Pretty Pretty Parasite

Next time you are in the garden, and you see something that resembles a tiny, flying rainbow whiz by, rest assured you are not hallucinating! The mirror-like, prismatic color of Chrysidine wasps it only easy to miss because they are so small, so let’s get a closer look!

Chrysis sororOK ok, now, if you are wearing your expensive L.L. Bean socks then I advise not to look at these next pictures, because these Chrysidine close-ups are gonna blow em right off!

Chrysis_splendens_notaulus_dorsal_close_UP_330Chrysis_splendens_head_mesosoma_dorsal_close_UP_330Chrysis_splendens_head_mesosoma_dorsal_330

Stunning? Yes. But behind that shimmery sheen, these wasps have a dirty little secret: they are cleptomaniacs! Well, cleptoparasites to be exact, a term that describes any animal that steals food from another, whether they are members of the same species or not. Female Chrysidines lay their eggs in the nests of other species, such as wasps and bees, thus saving themselves the time and energy of procuring provisions for their young. This strategy has earned them the common name “cuckoo wasp”, after the birds which pull the same trick.

But Chrysidines take it one step further. Not only do they pawn off their parental duties, once their larvae hatch they proceed to gobble up the host’s larvae and food provisions, not necessarily in that order!

Chrysis_splendens_habitus_lateral_330Another common name for Chrysidines is “jewel wasp”, and it’s easy to see why. But it does make you wonder why a species that relies on sneaking undetected into the burrows of ground-nesting bees and wasps would be decked out in such bold colors. But, it is dark down in those nests, so once they are inside the colors probably aren’t too noticeable.

But Chrysidines do get caught sneaking around a lot, and their tough, highly structured, and multi-layered exoskeleton provides protection them from the bites and stings of angry hosts. In fact, it has been suggested that those metallic blues, oranges, pinks, and reds have no specific purpose, and are instead a by-product of light refracting through the open spaces in the many layers of cuticle that make up the Chrysidine exoskeleton. “Oooops, I’m accidentally fabulous!”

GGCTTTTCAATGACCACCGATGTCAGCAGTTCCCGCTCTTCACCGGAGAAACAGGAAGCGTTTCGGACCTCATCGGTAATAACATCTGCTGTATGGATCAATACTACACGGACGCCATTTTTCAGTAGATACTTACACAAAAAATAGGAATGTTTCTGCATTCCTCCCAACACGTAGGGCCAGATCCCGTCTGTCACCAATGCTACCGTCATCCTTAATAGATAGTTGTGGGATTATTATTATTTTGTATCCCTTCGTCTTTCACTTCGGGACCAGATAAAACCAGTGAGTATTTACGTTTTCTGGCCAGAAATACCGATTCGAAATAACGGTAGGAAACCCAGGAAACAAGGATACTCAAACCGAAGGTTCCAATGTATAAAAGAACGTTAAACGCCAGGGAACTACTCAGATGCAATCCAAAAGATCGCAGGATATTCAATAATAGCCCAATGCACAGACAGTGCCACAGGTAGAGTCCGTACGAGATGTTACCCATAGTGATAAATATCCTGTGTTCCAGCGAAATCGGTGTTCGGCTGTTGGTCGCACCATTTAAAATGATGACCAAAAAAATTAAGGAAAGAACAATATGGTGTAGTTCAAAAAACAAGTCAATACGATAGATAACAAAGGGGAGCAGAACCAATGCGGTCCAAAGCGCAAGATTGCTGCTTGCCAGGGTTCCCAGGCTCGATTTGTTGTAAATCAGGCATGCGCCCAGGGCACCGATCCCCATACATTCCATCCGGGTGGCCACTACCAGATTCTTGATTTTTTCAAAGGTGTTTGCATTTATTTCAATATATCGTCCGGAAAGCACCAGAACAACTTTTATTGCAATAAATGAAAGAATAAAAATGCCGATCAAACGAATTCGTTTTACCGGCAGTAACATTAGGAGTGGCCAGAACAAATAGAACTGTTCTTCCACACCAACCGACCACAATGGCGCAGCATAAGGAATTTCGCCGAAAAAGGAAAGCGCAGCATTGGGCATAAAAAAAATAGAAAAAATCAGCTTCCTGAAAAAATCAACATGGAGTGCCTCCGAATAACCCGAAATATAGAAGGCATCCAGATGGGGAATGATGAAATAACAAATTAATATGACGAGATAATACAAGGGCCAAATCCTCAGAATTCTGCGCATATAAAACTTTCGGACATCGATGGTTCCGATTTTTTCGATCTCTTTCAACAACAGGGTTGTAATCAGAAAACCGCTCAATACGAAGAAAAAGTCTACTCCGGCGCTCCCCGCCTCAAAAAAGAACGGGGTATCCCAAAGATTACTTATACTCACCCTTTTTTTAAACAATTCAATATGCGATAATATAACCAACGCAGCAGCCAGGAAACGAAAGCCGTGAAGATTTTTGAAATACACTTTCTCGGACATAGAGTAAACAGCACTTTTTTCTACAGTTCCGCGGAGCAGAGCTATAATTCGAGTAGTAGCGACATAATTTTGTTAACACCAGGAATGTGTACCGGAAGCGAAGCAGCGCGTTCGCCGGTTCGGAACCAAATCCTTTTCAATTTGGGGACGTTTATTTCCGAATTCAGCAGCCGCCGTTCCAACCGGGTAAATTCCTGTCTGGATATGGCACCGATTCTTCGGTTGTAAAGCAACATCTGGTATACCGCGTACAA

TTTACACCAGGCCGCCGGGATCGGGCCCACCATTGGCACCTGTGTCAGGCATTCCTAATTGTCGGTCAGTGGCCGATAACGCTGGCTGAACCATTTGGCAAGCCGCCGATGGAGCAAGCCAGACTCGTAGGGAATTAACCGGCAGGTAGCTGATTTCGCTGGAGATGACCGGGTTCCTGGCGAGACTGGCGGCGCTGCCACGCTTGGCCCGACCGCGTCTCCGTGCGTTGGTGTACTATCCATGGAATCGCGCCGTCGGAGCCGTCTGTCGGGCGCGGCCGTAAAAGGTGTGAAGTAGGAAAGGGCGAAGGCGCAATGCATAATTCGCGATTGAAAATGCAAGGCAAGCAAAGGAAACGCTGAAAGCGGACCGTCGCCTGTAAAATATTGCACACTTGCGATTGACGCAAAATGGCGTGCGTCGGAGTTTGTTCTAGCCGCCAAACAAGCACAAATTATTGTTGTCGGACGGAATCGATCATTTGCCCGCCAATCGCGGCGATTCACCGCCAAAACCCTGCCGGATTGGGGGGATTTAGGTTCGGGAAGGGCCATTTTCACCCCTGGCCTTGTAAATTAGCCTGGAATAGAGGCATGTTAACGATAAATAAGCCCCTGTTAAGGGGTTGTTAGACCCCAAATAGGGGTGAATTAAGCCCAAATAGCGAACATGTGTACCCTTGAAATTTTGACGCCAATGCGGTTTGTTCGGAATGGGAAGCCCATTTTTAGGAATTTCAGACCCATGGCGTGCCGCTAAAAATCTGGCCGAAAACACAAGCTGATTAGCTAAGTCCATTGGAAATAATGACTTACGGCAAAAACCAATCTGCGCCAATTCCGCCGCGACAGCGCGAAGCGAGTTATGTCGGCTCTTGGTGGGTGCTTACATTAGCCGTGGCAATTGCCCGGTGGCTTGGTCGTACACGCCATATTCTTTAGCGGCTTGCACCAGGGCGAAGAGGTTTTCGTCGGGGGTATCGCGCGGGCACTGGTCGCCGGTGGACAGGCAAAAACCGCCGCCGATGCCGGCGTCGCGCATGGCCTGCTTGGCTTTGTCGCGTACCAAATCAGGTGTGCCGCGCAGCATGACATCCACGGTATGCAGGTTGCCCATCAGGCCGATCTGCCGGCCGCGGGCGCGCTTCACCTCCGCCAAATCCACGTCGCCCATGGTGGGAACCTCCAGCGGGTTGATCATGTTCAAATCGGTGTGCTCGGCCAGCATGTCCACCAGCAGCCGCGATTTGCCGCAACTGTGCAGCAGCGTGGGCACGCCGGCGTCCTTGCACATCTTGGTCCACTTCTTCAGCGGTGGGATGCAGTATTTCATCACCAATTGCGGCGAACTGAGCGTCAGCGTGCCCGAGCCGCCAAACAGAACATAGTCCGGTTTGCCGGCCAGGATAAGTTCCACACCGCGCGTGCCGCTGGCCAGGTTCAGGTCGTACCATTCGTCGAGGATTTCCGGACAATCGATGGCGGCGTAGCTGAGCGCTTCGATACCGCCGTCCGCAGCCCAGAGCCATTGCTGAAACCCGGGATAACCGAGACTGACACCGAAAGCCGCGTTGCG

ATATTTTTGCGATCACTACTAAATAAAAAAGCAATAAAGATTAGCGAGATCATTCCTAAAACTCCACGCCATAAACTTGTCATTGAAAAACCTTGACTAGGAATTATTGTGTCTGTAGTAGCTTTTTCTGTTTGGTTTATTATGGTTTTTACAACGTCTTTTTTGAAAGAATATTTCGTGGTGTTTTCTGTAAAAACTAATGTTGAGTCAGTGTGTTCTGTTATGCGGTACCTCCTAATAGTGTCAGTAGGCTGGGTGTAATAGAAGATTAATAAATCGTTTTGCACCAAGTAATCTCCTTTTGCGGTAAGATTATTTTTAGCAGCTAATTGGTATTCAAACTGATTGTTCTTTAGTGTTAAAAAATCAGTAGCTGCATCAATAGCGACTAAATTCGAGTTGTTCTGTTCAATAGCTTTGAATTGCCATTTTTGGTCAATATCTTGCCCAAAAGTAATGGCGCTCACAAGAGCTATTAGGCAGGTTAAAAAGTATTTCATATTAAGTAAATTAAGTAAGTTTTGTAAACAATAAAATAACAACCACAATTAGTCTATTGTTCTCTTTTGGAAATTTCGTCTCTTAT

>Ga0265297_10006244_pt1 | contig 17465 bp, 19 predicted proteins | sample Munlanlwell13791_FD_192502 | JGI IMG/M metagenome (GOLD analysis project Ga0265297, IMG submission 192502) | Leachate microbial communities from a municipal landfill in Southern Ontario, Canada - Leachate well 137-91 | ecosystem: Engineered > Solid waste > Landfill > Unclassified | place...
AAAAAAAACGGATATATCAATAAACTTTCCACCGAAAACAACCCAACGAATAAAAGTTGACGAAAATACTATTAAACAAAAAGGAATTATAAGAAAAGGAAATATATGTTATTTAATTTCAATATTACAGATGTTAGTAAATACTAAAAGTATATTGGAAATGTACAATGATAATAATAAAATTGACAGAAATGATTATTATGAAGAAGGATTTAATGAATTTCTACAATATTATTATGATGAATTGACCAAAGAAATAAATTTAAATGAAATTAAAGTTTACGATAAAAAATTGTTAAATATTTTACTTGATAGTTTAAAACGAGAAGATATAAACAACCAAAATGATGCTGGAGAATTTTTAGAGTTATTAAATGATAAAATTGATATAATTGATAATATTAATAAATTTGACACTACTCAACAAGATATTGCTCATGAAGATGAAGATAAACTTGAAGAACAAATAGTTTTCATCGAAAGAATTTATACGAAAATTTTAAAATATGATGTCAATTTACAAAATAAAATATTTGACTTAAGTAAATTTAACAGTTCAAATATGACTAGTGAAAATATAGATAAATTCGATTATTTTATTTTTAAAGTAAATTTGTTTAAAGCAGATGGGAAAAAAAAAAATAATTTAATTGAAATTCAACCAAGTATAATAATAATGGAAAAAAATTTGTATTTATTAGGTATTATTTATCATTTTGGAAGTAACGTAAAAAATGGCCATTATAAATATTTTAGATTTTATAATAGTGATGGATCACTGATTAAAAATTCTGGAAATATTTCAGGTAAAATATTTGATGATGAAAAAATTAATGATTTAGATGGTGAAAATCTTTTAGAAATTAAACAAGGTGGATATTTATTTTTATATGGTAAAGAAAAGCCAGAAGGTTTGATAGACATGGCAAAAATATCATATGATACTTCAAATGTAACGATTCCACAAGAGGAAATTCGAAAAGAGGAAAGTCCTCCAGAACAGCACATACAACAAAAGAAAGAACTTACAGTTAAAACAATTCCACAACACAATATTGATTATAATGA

Chrysidines can’t sting, so passive forms of defense are all they’ve got. Their ability to tuck their head and legs into a tight little ball when they are found out, much like armadillos, hedgehogs, and pillbugs, is a strategy that is as practical as it is unwittingly adorable. The cupped shape of the inside of their abdomen allows them to do this.

ChrysidiniThere are so many situations in life where I wish I had evolved the ability to curl up into a perfect little ball.

It’s amazing to think of all the tiny insect dramas that are playing out in the garden and beneath our feet. And with roughly 3,000 species of Chrysidines found all over the world, you can find them practically anywhere, but they are especially abundant in desert regions as well as the warm Mediterranean climate of California. In fact I found this little guy in death throes on my windowsil!

WaspLSo next time you see one of these colorful little ninjas in your garden, just remember there is more to them than meets the eye!

Special thanks to Iziko Museums of South Africa at waspweb.org as well as Laurie Knight for letting me use their stunning images!

More of Knight’s amazing photos can be found here: http://www.flickr.com/photos/laurie-knight/

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